Thousands of Scots convicted of witchcraft could posthumously be pardoned if a new bill proposed by an MSP becomes law.
Natalie Don, SNP MSP for Renfrewshire North and West, has launched a hearing on a member’s bill to “correct the historic clock of witchcraft convictions” and grant legal pardons to those convicted nearly 300 years ago.
It comes after the Prime Minister Nicola Sturgeon apologized on International Women’s Day in March to those convicted, insulted or executed under the Witchcraft 1563 Act.
About 4,000 Scots are estimated to have been charged with the crime, which was valid until 1736, when about 85% of those convicted were women.
Campaigners have been fighting to secure a legal pardon for about 200 years for the approximately 2,500 people convicted of breaking the law.
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- Janet Douglas, Lady Glamis Accused of witchcraft by her brother, King James V, as part of a vendetta against his family, she was arrested on summary charges. People close to her were tortured to extract “evidence,” and on July 17, 1537, Janet was burned alive at Castle Hill, Edinburgh, with her young son forced to watch.
- Helen Duncan (1897-1956) The last Scot to stand trial under the Witchcraft Act of 1735, Duncan was notorious as a schoolgirl for his dark preconceptions. She later claimed she could summon spirits by emitting ectoplasm from her mouth, but was exposed and convicted of fraud. In 1941, Duncan held a session in which a dead sailor told her that HMS Barham had been sunk. Because this information had not been released to the public, Duncan was arrested and jailed for falsely claiming to have obtained liquor.
- The Bo’ness witches In 1679, Annabel Thomson, Margaret Pringle, Margaret Hamilton, William Craw, Bessie Yickar, and another Margaret Hamilton were detained at the Borrowstounness toll booth accused of witchcraft. It was alleged that they had all renounced their baptism and eaten, drunk, danced and committed adultery with the devil on several occasions. They were all found guilty and strangled on the fire.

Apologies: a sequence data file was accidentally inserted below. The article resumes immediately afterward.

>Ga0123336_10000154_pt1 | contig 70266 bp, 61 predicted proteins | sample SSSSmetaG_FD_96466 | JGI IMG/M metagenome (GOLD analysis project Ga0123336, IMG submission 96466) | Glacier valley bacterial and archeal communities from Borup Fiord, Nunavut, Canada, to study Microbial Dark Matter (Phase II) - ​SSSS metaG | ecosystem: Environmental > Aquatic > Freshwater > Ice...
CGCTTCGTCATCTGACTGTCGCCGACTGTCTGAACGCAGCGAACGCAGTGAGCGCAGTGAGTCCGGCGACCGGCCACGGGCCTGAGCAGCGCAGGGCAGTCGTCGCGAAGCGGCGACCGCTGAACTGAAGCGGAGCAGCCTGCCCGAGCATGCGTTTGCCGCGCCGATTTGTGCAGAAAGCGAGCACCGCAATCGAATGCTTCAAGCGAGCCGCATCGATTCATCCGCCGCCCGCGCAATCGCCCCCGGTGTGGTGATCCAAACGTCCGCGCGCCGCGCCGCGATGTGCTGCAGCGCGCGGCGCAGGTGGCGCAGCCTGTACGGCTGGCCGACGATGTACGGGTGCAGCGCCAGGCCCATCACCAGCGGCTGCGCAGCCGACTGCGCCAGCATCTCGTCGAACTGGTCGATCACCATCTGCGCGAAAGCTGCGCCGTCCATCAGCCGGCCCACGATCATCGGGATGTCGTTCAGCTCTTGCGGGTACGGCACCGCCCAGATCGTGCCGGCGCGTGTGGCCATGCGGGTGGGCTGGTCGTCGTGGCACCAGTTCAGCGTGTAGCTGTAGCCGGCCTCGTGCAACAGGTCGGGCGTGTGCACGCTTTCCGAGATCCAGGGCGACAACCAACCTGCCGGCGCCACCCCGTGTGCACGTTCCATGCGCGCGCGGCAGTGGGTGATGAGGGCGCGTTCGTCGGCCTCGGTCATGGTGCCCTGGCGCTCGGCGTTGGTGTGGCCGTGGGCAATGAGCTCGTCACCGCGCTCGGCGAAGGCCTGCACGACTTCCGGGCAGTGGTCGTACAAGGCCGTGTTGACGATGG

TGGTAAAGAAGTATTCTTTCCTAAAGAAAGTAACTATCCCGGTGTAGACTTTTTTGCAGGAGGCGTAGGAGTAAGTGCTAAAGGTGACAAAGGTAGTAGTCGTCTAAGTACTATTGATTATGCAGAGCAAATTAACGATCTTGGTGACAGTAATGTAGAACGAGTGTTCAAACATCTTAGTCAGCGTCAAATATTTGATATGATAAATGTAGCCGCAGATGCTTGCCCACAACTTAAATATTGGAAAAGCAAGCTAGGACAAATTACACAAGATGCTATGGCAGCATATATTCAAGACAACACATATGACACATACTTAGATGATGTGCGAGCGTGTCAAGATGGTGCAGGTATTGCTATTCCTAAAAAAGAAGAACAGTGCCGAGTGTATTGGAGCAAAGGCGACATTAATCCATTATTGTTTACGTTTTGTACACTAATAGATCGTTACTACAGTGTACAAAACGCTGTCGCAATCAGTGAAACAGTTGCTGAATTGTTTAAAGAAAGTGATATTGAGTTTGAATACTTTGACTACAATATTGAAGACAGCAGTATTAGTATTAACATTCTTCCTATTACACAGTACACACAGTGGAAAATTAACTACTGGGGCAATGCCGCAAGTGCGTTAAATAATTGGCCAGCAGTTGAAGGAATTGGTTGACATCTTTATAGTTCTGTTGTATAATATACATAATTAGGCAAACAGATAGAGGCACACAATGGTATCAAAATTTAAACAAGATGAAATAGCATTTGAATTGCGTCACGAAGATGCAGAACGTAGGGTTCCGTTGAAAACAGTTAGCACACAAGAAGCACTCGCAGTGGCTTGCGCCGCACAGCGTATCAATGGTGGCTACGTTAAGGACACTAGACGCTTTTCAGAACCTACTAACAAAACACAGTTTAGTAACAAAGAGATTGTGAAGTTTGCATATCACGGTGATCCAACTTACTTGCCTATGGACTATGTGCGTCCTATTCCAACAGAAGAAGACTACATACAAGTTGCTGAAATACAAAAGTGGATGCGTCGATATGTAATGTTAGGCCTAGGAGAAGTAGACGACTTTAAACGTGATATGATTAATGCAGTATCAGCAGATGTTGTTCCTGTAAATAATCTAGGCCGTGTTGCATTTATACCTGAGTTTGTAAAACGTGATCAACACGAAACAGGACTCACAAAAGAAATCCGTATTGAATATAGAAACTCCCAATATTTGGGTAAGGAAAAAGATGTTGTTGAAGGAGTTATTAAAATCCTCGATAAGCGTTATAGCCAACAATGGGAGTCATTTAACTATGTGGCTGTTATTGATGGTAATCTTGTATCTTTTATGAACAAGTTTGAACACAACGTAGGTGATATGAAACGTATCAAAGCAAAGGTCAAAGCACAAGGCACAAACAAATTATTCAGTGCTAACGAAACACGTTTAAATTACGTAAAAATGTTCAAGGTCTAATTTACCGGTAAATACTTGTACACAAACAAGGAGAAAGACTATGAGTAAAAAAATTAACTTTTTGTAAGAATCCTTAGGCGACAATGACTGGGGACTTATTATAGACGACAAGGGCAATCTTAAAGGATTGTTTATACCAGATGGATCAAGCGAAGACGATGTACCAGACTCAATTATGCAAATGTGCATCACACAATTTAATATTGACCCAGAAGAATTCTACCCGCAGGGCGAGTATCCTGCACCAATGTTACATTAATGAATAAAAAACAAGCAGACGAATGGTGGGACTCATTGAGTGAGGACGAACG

- Janet Horne Accused of being a witch in 1727, Janet Horne was the last person in the British Isles to be executed for witchcraft. When Horne and her daughter were arrested in Dornoch, after being accused of being witches by their neighbors, she showed signs of senility. Following a hasty trial, they were both found guilty. While her daughter managed to escape, the old woman was undressed, smeared with tar, paraded through the city on a barrel and burned alive.
- Isobel Gowdie In 1662, Isobel Gowdie, a housewife from Lochloy, Nairn, was executed after freely confessing – without being tortured, as was customary at the time – to being part of a coven of 13 who partyed with the fairy queen and also had the ability to transform into animals. She also claimed to have killed a man with elf arrows and to have been raped and beaten by the Devil. Gowdie’s testimony is considered to be the most unusual ever given by a witchcraft suspect in Britain.
- The Witches of Macbeth “Double, double wear and tear; / Fire burns, and boiler bubbles.” Shakespeare’s witches predict Macbeth’s rise to prominence and his eventual downfall. They were probably based on a chronicle about Britain written in 1587, in which Macbeth and Banquo meet ‘three women in strange and wild clothes’, believed to be Weird Sisters, ‘goddesses of fate’.
Don said: “The recent formal apology from the Prime Minister on International Women’s Day was welcomed by advocates in Scotland and recognized worldwide as a declaration of intent.
“It was a powerful and incredibly important first step in rectifying the historic clock of ‘witchcraft’ charges, arrests and executions.
“My Member’s bill will hopefully be the next step towards that, and if it is passed, it will make it clear that the people who have been convicted of witchcraft all those years ago should never have faced that injustice. to be branded as criminal.
“By issuing official pardons to all those convicted of witchcraft, we want to send a strong message to the wider world – some parts of which women are still facing prosecution for being accused of witchcraft – that Scotland acknowledges what happened. with these people, as a regrettable legal disturbance.
“It is also about influencing the gendered and patriarchal attitudes that unfortunately still exist in our society today – and making it clear that Scotland does not tolerate discrimination in any way.”
The Witches of Scotland campaign group said: “We are absolutely delighted to see Natalie Don’s bill reach this stage and hope that this will bring a posthumous justice to the thousands of people executed by the state during the witch hunts.
“This will also signal to other countries around the world, where accusations of witchcraft are a very real and current topic, that this is not acceptable in the present.”